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23 May 2017
Afternoon Sedition

Mermaid Parade
Tricked-Out Bikes

Tricked Out Bikes - Green Bike

Just about everything at the Mermaid Parade is dressed up, even the bikes.

Tricked Out Bikes - Red Bike

Tricked Out Bikes - Yellow Bike

And this concludes my photos from last year's Mermaid Parade. I'll put up this year's photos when they come back from developing.

Mermaid Parade
Foot Fetish

Mermaid on Stilts

Continuing excerpts from my photos taken at last year's Mermaid Parade.

Some costumes had pretty fancy footwear. The woman below is wearing, if not PowerSkip shoes, something amazingly close. These spring-loaded leg extensions amplifying the human ability to run, hop, and skip. (I'm amazed the Mexican Government isn't giving these to its citizens to more easily cross into the United States in violation of our immigration laws. Hey, if Mexico's government is publishing a guide on how to cross the border, it's fair game for political commentary like this.)

Mermaid With Spring Walker

Neither works well on sand, though.

Mermaid Parade
Pharoah Ratner

Shark of the Covenant

Some Brooklyn residents created their "Shark of the Covenant" political piece to call attention to Bruce Ratner's plan to raze a large Brooklyn neighborhood — isn't eminent domain wonderful when it benefits private interests? — in order to build, at public expense, a basketball stadium for the Nets. (And you thought Bloomberg's stadium for the Jets was unique in the annals of New York City corruption?)

Shark of the Covenant - Side View

Mermaid Parade
Legalize Sea Weed

Legalize Sea Weed

Another political statement from someone who clearly remembers Sigmund the Sea Monster. It isn't easy, smoking green.

Mermaid Parade
Octopus’s Garden

Octopus Costume - Front

Not all women went as mermaids, though. This one is an octopus. (Not gonna say it. I'm not gonna say it.)

Octopus Costume - Back

Ok, I couldn't help myself. Here's the obligatory octopus comment, but done slightly more cleverly than quoting from a James Bond movie (would you expect any less?):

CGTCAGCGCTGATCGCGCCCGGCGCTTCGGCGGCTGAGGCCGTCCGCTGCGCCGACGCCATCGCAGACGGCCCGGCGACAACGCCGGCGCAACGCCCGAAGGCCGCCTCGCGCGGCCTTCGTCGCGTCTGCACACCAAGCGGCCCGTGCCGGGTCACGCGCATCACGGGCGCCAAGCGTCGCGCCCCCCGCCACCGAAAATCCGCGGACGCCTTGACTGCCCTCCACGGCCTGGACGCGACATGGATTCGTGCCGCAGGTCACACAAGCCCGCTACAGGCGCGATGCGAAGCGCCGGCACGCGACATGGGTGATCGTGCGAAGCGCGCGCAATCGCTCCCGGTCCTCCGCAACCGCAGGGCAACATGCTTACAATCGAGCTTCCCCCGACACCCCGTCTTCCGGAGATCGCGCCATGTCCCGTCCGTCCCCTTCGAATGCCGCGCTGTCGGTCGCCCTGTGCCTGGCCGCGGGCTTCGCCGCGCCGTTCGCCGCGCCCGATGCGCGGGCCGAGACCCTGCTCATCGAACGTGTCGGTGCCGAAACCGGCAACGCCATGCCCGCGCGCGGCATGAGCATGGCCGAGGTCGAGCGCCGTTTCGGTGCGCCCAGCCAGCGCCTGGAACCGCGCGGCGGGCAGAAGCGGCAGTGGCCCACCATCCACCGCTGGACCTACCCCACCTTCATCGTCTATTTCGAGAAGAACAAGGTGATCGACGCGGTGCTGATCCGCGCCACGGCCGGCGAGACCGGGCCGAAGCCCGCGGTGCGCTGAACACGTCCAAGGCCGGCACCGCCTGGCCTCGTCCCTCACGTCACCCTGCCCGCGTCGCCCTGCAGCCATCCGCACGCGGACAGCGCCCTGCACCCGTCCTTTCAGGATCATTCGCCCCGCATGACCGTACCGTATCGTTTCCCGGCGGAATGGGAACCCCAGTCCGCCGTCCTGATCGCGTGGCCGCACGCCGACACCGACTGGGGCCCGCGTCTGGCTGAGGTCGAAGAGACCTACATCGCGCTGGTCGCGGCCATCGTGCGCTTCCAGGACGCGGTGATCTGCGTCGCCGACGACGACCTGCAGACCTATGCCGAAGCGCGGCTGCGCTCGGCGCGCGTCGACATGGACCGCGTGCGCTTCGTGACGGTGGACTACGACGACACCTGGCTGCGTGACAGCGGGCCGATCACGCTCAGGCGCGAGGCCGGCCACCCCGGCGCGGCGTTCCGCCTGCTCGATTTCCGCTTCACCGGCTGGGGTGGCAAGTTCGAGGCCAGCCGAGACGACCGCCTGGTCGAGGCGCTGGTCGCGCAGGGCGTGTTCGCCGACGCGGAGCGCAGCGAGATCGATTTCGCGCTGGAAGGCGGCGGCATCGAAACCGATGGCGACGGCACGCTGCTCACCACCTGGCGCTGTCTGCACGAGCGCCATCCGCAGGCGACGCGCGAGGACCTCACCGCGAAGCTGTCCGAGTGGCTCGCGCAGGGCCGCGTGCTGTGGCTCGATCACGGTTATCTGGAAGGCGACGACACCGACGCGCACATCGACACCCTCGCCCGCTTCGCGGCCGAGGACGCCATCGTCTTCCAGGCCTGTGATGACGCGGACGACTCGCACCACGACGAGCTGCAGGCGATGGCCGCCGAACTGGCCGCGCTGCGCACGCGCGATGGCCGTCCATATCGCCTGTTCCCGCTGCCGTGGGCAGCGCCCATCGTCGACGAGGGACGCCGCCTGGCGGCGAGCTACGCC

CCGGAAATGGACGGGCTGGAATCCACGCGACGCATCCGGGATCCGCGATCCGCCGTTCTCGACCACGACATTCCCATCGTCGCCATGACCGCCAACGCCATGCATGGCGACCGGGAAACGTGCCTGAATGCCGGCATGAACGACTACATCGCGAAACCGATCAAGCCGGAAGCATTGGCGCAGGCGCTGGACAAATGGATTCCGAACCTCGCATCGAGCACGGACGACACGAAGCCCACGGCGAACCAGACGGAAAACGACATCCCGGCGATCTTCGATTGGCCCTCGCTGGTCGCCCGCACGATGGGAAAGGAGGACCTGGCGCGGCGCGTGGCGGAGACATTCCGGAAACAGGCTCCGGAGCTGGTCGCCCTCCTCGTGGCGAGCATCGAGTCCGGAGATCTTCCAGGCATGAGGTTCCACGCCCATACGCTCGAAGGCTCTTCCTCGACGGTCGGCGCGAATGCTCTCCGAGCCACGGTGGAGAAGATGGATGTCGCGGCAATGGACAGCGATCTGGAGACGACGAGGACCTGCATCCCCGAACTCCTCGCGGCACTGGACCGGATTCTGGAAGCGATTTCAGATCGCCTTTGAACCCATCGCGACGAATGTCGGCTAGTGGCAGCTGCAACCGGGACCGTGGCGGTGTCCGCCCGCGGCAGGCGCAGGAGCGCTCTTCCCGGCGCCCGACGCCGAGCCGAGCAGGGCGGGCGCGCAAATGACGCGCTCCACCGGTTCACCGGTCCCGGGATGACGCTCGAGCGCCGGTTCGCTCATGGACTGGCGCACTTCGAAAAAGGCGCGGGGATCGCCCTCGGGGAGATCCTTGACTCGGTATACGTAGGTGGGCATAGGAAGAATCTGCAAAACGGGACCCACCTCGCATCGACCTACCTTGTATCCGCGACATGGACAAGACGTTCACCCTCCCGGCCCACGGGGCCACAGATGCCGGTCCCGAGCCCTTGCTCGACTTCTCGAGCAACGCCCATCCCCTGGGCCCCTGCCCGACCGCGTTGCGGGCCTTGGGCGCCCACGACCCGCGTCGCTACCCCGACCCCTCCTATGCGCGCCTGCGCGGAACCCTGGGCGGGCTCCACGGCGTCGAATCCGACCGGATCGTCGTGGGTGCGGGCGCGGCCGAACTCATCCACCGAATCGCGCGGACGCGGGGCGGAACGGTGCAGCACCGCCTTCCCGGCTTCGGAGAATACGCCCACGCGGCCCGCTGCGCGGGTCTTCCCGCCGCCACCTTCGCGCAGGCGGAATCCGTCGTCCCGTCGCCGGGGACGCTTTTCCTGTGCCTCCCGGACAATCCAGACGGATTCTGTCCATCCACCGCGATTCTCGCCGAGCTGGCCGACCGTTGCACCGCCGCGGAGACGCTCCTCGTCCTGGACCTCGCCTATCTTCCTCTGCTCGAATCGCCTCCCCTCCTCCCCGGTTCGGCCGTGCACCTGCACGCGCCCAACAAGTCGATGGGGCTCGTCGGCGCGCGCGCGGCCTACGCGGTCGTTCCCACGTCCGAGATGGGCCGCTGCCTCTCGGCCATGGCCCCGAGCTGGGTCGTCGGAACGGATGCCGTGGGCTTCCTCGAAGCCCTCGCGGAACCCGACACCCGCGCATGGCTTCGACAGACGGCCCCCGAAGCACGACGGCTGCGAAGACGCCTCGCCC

I'd like to be under the sea
In an octopus' garden in the shade
He'd let us in, knows where we've been
In his octopus' garden in the shade

I'd ask my friends to come and see
An octopus' garden with me
I'd like to be under the sea
In an octopus' garden in the shade.

"Octopus's Garden," The Beatles, Abbey Road, 1969

Mermaid Parade
King George’s Booty

Many of the costumes had political themes, such as Enron or how King George Bush II was corrupt. (When it comes to booty, I much prefer the mermaid variety.)

King George's Booty

King George's Booty - Closeup Left

King George's Booty - Closeup Center

King George's Booty - Closeup Right

Mermaid Parade
Burning Rubber

Muscle Cars - Burning Rubber - Start

This entry continues photos from last year's parade.

I don't know what it is about muscle cars, but the owners feel continually obliged to prove they've got something in their pants, I mean, under the hood, by destroying tires and innundating bystanders with the heady perfume of incinerated petroleum products. Mmmmmm. Burning tire! The official cologne of testosterone and machismo. (Or, as Troma Films so succinctly put it, "Macheesmo: real cheese for real men.") But, in all fairness, it is in keeping with muscle car etiquette. How else can one show off a huge, throbbing, uh, engine.

Muscle Cars - Burning Rubber - Getting There

The Mermaid Parade is, of course, no different. Here's a purple monster proving that, yes, if you stand on the brake, pop the clutch, and floor it that the wheels will, indeed, spin. Once spinning, our friend friction does the rest.

Muscle Cars - Burning Rubber - Heavy